Archive for October, 2006|Monthly archive page

Perfect page not found page (404)

We often see them when browsing the webpages. Usually more often that we would like to… 404 pages – page with more or less polite message explaining that page couldn’t be found. How should it look like, what should be its core elements. Here are some ideas and best practices.

First – such pages needs to very clearly state that page wasn’t found. You might be surprised to see that some popular website put this in fine print and make the page rather look like little site map. You can see such example on Microsoft site. Visitors need to be aware that this is not the page you were trying to find. Put this in big letters in header and in title of the page.

The page itself should be simple and clean. It should have only the most basic navigation elements.  Consider stripping your regular navigation from this page. The basic elements of the page should be:

  • link to homepage of your site
  • search box so people can search your site directly from this page
  • link to sitemap (provided you have one)
  • feedback to webmaster request – and make it sound like you really want to learn on what went wrong. Also – promise to follow up and actually do it!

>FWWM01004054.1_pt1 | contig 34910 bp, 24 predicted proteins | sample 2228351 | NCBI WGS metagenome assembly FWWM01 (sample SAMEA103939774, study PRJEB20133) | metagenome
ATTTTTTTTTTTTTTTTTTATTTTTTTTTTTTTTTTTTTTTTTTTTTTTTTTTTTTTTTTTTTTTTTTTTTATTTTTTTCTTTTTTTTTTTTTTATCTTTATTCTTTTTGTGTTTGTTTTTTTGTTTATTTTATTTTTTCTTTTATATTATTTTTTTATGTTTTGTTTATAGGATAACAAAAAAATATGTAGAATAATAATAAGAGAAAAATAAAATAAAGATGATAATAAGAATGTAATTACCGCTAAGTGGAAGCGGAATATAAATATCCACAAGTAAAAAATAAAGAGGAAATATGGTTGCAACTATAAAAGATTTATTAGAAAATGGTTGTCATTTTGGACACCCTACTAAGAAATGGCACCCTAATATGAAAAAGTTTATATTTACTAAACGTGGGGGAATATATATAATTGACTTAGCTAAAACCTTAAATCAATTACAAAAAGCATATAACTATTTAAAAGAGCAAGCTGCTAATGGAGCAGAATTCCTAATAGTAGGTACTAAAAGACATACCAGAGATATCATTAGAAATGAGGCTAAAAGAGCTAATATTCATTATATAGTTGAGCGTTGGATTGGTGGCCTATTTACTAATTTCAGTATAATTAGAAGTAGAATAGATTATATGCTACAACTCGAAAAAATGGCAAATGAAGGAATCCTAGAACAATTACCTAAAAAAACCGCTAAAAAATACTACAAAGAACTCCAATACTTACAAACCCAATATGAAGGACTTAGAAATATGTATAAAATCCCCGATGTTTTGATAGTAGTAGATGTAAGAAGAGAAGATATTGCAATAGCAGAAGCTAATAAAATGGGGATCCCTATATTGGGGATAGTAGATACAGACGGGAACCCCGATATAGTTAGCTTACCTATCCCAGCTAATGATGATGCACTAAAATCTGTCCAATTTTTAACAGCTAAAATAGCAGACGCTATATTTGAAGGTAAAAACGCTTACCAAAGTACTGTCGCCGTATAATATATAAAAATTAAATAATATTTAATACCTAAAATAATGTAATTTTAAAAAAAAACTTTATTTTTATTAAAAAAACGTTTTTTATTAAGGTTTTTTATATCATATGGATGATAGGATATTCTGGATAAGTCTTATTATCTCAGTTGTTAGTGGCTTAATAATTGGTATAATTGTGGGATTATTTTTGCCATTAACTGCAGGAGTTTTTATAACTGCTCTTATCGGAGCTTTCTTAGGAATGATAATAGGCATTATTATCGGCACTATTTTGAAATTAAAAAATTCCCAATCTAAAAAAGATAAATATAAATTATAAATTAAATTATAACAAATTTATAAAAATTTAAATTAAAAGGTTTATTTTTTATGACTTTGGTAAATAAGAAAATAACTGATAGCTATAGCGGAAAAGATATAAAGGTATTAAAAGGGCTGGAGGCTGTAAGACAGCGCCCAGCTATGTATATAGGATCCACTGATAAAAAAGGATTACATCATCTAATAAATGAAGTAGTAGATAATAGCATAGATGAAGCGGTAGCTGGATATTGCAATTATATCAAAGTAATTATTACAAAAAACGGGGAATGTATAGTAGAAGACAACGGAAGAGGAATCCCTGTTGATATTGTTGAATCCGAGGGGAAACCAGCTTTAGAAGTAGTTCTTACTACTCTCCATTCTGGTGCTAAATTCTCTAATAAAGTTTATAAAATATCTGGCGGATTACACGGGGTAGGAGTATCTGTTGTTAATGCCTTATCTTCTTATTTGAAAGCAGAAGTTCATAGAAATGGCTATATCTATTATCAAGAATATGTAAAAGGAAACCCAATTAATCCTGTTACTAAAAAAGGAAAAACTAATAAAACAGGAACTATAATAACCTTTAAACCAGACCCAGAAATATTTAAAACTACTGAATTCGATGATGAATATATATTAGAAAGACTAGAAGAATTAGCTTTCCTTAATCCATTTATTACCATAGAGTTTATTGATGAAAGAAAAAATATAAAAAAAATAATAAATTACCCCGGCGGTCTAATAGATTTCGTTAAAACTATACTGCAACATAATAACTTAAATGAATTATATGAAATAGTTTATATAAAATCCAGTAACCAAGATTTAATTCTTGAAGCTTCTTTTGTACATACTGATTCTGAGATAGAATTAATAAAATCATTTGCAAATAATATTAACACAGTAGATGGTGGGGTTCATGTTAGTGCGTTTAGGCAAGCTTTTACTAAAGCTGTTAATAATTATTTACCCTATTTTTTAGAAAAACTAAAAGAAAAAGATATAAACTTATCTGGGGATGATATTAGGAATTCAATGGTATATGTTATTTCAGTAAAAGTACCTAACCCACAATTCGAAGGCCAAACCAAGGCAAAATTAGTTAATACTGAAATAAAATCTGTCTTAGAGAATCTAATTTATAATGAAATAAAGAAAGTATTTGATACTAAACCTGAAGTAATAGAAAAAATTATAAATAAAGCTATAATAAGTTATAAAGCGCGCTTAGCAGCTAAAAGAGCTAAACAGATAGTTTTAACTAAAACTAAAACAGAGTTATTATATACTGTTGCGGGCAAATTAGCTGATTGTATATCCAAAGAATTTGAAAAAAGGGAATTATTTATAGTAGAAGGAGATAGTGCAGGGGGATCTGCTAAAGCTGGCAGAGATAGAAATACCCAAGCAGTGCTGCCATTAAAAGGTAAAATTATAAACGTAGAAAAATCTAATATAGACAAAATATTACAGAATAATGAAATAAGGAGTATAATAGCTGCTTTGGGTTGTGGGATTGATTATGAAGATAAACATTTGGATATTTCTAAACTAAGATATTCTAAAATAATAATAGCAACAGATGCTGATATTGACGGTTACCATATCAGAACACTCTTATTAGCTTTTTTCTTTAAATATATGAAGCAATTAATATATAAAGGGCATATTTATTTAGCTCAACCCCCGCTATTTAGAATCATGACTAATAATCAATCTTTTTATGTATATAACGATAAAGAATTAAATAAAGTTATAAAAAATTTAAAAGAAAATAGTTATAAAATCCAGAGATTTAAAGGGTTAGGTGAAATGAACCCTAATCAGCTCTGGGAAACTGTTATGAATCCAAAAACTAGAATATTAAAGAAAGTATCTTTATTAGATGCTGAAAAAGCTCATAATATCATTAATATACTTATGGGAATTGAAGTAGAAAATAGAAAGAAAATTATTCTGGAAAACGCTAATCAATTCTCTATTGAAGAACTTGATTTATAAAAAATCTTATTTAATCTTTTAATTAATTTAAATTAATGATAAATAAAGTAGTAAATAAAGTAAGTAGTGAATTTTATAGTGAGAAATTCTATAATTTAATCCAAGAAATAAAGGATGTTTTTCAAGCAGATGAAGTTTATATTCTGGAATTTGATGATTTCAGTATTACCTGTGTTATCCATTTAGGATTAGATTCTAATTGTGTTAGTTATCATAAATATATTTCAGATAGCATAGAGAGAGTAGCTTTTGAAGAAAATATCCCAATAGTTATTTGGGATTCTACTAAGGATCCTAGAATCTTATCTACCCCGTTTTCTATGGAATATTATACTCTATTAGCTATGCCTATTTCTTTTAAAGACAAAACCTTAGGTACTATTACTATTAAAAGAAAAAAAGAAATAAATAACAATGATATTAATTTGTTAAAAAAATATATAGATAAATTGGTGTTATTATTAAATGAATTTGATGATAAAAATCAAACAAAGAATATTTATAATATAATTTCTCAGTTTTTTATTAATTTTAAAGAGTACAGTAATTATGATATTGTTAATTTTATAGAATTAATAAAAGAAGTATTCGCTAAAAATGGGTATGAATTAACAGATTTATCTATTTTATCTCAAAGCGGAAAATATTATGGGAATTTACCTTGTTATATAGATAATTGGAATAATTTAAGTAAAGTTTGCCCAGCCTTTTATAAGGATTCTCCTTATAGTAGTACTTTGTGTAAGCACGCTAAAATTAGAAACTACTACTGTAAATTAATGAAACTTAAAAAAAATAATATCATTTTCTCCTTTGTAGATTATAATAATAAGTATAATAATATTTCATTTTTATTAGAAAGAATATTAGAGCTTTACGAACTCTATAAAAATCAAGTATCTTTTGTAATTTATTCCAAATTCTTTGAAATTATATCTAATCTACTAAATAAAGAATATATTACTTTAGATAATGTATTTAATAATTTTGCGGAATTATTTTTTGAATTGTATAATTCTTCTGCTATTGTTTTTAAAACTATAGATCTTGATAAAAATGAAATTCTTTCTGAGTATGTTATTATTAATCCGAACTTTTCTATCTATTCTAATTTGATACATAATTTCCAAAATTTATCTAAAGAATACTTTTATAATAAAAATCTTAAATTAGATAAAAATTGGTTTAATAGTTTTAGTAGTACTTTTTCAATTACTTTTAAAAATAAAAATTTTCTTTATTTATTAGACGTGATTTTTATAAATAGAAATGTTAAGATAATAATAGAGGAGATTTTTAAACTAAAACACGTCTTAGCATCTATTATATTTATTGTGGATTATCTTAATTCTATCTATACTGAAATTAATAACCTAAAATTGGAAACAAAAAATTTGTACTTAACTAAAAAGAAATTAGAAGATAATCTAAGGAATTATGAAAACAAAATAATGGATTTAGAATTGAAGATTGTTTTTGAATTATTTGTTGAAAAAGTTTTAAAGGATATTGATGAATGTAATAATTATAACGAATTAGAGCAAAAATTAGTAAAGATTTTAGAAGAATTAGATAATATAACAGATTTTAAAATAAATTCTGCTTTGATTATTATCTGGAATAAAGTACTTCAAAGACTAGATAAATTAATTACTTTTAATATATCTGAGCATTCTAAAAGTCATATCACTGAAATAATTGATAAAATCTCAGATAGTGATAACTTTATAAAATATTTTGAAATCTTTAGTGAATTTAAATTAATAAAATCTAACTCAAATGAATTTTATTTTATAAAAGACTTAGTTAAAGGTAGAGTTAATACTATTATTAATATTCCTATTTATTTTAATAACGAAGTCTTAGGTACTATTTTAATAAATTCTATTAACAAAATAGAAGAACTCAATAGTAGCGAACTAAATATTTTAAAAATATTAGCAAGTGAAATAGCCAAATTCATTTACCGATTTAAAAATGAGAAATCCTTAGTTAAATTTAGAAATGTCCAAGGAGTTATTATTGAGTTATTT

You can also consider differentiating content of the page based on where visitor is coming from. You can easily check the referrer using JavaScript and then tailor the message to the specific situation. Here is what could happen:

  • visitor can come from popular search engine that has old link – then it’s just matter of days that search engine reindex the page and error should soon be gone
  • visitor can type in the url or bookmark it – than he/she needs to check the spelling and possible update the bookmark that is obsolete
  • visitor can be coming from within your site via internal link – apologize very sincerely, promise improvement and follow up afterwards
  • visitor can be coming via link from other external site – you should avoid finger-pointing but politely summarize what happened. If there are lots of such situation (you can see it in your metrics tool) – may be worth to follow up even outside…

google 404 pageWhen writing this I’ve doublechecked some of the most popular websites and was really surprised. First – not much of the best practices there. What’s more – many of the negative examples.

For some of them – e.g. youtube and blogger – I’ve noticed that there is not even custom 404 page there. Google has page that is very simple – it is very good in telling that page wasn’t found. However it also doesn’t have any single link that you could follow up – not even to Google homepage…

Clearly something that’s worth to address. Especially that 404 page is usually one of the top 20-50 most visited pages on every site. Sad but true! All comments are welcome!

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